All on their own. With only their trust in God to sustain them.

Unless you are, Bear Grylls and you get exceited about surviving on nothing but your wit and imagination… this was probably terrifying.

Imagine the fear and frustration. Imagine the lack of control they must have been experiencing. These feelings would really eclipse that sweet new taste of freedom.

And so the complaining begins.

“Moses! We have no food!”

“Moses! We have no water!”

“Moses! Why did you bring us out of Egypt, to kill us?

“Thanks a lot Moses!”

“Answer me Moses! Is the Lord with us or not?!?”

That was the grand question, under all that complaining was this big spiritual/ theological question. The question that sums up the Hebrew people journey in the wilderness: “Is the Lord with us or not?” In their frustration and in their fear they started to regularly questioned God’s involvement in this whole thing. So regularly, in fact, that Biblical Scholars refer to this section of the Bible as the Complaint Narratives. There is even a predictable structure to it all…

First the people encounter a potentially devastating threat to their well-being.

Then, they complain to their leadership.

Then, the leaders take the complaint before God.

Then, God saves them by various means.

You would think that God would have gotten sick of all the complaining! Of this rhythm of doubt and mistrust.

Yet, when they moaned, “Save us from this slavery!” God sent them Moses. “Go Moses,“ God says “Keep them moving… I’ll take care of the Egyptians.”

And when they cried, “We have no food!” God said, “Go on! I’ve got this! I’ll send Manna and Quail for you. Just keep moving.”

When they shouted, “I’m dying of thirst!” God gifted them with water from the belly of a rock. Bringing life out of nothing. “I’ve got this, not a problem! Just go to that mountain over there! I’ll meet you in that place and there I will provide for you. Not problem. All you got to do is get up. Get up and move forward! I’ve got you.”

God, never grew weary of their fear or doubt. Never let it stand in the way of God’s promise to see them safely through.

And thank God that is still the case today!

The Hebrew people wandering through the wilderness is a story of pilgrimage.

Four thousand years later, when we gather to experience the stories of Exodus, we hear an age old story of humanity discovering just how patient God is. Just how loyal God it. Just how steadfast our great provider is.

The Hebrew people had to wander. They had to struggle with their fear. They had to ask, “Is the Lord with us or not?” over and over again. They had to learn to trust in God with the hard stuff and move forward…

This is something that every blessed creation of God has to do. Life is pilgrimage.

Wandering the wilderness, tackling the struggles of this life all while learning of God’s steadfast love.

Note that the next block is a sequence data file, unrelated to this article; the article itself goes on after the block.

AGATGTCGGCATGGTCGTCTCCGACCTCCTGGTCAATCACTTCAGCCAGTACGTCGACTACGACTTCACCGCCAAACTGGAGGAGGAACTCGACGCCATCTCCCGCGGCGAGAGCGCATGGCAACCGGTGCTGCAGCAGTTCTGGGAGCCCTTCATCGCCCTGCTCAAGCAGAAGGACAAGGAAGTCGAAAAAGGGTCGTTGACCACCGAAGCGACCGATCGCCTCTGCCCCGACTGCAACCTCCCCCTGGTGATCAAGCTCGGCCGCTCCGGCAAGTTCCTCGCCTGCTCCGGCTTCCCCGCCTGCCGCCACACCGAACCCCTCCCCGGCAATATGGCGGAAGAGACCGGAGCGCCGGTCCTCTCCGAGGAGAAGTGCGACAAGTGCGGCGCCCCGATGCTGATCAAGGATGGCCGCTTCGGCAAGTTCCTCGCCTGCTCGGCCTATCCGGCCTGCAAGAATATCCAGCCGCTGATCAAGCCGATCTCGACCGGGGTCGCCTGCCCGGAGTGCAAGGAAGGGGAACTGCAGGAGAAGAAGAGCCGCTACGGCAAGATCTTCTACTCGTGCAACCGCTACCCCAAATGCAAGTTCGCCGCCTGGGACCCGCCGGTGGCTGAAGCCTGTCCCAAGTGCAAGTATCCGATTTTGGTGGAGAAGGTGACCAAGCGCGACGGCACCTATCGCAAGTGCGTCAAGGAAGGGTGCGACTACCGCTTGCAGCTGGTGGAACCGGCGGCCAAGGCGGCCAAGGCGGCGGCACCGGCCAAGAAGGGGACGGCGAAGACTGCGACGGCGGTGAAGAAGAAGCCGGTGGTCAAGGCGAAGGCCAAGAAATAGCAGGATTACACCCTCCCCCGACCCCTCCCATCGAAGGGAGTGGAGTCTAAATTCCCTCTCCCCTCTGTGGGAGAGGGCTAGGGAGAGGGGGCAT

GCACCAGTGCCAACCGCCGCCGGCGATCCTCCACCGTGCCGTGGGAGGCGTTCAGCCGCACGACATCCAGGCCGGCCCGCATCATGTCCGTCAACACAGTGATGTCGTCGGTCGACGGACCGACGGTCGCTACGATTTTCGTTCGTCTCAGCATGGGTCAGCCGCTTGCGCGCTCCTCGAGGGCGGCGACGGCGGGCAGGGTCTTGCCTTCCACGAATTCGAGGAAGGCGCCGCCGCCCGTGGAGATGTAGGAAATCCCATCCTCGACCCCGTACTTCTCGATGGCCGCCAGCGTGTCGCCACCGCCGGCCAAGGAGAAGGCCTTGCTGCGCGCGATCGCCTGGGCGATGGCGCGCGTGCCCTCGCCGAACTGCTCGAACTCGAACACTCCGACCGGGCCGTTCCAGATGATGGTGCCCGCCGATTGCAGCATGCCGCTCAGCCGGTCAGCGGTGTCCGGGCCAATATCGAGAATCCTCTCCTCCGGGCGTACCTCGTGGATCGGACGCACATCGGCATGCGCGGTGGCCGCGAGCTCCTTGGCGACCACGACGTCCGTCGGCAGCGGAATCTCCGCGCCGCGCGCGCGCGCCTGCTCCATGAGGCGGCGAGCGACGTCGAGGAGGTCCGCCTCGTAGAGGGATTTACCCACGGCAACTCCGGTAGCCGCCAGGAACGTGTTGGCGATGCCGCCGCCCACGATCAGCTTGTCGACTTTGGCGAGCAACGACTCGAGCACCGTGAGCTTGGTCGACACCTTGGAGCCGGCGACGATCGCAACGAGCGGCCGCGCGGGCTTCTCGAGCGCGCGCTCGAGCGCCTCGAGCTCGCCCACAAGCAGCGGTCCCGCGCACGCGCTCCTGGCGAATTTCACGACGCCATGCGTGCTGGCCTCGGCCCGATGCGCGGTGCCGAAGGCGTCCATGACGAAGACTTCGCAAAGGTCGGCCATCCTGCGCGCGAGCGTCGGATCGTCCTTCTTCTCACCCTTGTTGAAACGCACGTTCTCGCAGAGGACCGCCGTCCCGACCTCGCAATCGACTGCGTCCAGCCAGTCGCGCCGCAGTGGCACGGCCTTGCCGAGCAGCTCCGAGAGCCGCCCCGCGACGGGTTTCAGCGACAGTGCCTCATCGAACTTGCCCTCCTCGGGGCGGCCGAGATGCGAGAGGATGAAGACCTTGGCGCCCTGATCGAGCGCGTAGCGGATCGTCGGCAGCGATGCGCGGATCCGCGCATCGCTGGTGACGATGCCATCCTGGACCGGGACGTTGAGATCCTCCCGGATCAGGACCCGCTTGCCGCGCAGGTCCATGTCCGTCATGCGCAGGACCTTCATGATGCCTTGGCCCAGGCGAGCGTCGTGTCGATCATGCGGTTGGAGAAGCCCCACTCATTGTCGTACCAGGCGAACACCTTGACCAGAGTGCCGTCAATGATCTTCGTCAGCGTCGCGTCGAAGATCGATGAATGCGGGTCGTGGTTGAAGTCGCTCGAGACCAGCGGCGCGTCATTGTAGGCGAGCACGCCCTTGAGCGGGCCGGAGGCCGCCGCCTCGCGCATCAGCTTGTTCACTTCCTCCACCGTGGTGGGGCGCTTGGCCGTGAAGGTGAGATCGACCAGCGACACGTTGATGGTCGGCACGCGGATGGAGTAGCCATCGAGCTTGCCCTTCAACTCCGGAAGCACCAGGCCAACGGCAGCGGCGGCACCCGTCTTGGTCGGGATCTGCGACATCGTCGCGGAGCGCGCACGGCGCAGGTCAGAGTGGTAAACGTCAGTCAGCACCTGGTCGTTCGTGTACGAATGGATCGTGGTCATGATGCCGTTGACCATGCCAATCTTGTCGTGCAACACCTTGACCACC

Working on trust.

Now, to loop back to where I started from… I really love to hike. I love being in nature and exploring cool places…. But I am not exactly in Mountaineering shape. So, I whined the entire four hours to the top of Croagh Patrick. I kicked and screamed and moaned… every comfy looking rock that came my way I sat on.

People would pass me by talking about what a great and beautiful experience their climb was… and I would roll my eyes and wipe the sweat from my brow. Someone had the nerve to tell me on the hike that the record for the fasted summit was 50 minutes.

The locals that passed me, as if to rub it in, hiked the trail barefoot. Like they were taking a nice soft stroll through the park…

But you know what, I made it just the same. Every blasted miserable step I took getting up that mountain required prayer. It required me to turn my eyes to the heavens and ask God to remove that cramp at my side, to fill my lungs with air…   It was a true pilgrimage.

Now, look at your life. Can you reflect back and see places that were rough? Places that required you to turn your eyes up to God just so that you could take your next step?

Times when you had to pray for the strength to go into the doctors office for yet another test or treatment? When you had to go to yet another class? When you had to calm yourself down, do some deep breathing, before you went to go talk to your spouse or your child during so kind of storm in your relationship?

These are moments of pilgrimage, moments that help us realize again and again that – yes indeed the Lord is with us.

But as always God is calling us to put one foot in front of the other. Because we will make it through to the other side. The wilderness is necessary, but it is not permanents. And God is with us every step of the way.

Thanks be to God. Amen.

[1] Magdalena’s Musings: The Thirsty Ones


Leave a Reply

Fill in your details below or click an icon to log in: Logo

You are commenting using your account. Log Out /  Change )

Google+ photo

You are commenting using your Google+ account. Log Out /  Change )

Twitter picture

You are commenting using your Twitter account. Log Out /  Change )

Facebook photo

You are commenting using your Facebook account. Log Out /  Change )


Connecting to %s